The in-between seasons can be a bit wobbly. Logic doesn’t always win the day. Separated from the old and not yet attached to the new, I’m not totally sure what’s real at the moment. Disenchantments may be small and hardly impact us, or large and devastating. A lover who is unfaithful, leaders or organizations that betrayed your trust, idols that proved to be dull and unfulfilling, and worst of all – times when you yourself turned out to not exactly be the person you thought you were.
Transition also goes against the grain of our Western culture, which sees growth and spiritual formation as an additive process. For example, I didn’t have to unlearn sixth grade in order to go on into seven. It would be easier if life worked this way – the process being all about gain but never about loss. If you have a few transitions under your belt, you know what I’m saying.
Disenchantment has many layers, as we must look beneath the surface of what we thought was trustworthy and immovable. “I thought I knew my best friend. I relied upon him/her to protect me from the uncertainties of life.” William Bridges says, The disenchantment experience is the signal that the time has come to look below the surface of what has been thought to be so. Hopefully, we will always come home to the truth that God is our mighty fortress. Ps. 46:1
Deepening feelings of being disengaged, disidentified, and disenchanted, leads us down the path of feeling lost and confused. I’m not really sure where I am right now, aka disoriented. Old goals and plans seem “old.” The future looks tenuous. Bridges describes it like this:
Disorientation is meaningful, but it isn’t enjoyable. It is a time of confusion and emptiness when ordinary things have an unreal quality about them. Things that used to be important don’t seem to matter much now. We feel stuck, dead, lost in some great, dark non-world.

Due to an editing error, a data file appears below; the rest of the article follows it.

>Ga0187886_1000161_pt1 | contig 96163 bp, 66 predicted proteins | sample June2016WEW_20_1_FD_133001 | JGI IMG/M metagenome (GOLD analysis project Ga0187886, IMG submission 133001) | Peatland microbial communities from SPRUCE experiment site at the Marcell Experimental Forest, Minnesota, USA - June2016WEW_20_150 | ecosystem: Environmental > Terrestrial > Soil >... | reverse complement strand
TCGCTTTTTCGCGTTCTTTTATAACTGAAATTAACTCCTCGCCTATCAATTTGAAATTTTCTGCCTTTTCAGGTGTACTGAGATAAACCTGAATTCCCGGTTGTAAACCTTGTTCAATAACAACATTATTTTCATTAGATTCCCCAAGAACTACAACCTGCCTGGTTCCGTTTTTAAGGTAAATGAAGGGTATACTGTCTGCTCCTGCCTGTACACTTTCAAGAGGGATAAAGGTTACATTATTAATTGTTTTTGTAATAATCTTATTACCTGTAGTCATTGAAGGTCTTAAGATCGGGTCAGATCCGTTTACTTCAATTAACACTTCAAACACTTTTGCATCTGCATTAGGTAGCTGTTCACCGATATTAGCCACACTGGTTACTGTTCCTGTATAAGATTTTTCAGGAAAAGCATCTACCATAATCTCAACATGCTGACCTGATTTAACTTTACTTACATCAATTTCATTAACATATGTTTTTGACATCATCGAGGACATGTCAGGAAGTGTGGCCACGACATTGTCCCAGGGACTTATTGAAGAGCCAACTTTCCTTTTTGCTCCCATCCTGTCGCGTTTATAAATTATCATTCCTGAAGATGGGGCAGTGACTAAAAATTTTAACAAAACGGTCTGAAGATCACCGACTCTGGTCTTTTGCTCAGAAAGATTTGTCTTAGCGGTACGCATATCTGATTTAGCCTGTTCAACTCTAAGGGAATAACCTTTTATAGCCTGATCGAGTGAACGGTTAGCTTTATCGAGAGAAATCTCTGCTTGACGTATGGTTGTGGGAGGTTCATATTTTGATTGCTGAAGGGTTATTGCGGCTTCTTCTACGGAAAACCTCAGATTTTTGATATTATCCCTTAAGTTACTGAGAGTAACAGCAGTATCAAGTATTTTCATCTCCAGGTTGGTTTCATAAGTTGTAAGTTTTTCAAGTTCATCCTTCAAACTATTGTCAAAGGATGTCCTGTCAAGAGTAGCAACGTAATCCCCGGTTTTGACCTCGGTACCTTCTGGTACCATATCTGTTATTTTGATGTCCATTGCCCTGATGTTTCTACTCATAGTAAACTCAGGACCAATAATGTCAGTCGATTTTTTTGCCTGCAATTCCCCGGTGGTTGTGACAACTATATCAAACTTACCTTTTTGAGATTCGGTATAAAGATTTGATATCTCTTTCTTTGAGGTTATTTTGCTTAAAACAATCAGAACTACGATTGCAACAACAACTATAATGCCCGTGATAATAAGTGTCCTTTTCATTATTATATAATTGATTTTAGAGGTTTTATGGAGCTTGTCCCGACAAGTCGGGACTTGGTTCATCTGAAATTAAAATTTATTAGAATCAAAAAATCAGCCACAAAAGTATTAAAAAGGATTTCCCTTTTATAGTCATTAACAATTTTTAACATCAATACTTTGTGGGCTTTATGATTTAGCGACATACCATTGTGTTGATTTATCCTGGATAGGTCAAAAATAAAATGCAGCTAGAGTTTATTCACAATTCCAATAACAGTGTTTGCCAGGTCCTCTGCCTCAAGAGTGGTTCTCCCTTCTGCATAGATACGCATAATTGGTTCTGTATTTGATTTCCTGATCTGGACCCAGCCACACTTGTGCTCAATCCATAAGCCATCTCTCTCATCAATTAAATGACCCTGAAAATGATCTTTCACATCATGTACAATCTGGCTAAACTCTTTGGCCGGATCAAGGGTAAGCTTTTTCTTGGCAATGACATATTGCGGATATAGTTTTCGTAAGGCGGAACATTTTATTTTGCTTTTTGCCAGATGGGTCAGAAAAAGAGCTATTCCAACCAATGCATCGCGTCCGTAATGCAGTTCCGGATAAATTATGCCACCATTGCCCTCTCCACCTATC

Am I Really As Dead As I Feel?
Okay, I can relate to Bridges’ words. I DO feel stuck, dead, and lost when I’m navigating major transitions. But am I really as dead as I feel? The man lame from birth who spent years begging at the temple gate (Acts, Ch.3) knew nothing but disability and humiliation for his entire life. He undoubtedly felt very lifeless. But one encounter changed everything.
The healed beggar was celebrating his new found ability to walk, embracing Peter and John with gratitude, when Peter spoke these words to the onlookers. But you killed the Prince (Author, Originator, Source) of life, whom God raised [bodily] from the dead. To this [fact] we are witnesses [for we have seen the risen Christ]. Acts 3:15 (AMP) They killed the sacrificial Lamb, according to God’s sovereign plan. But did they really take His life away?
There is a great mystery as to why God allows human beings to act out their wickedness. One thing I know for sure from nearly fifty years of following Jesus, is that He understands what I’m going through. For we do not have a High Priest who is unable to sympathize and understand our weaknesses and temptations, but One who has been tempted [knowing exactly how it feels to be human] in every respect as we are. Heb. 4:15
In the in-between seasons, when my focus is blurred, I must strive with every ounce of vision I possess, looking unto Jesus, the author and finisher of our faith. Heb. 12:2
The Author of Life was crucified and buried, his human life tasted death. But His storyline, the Father’s script for His life, continued on its course.
My life will never be without a story for the Author lives in me.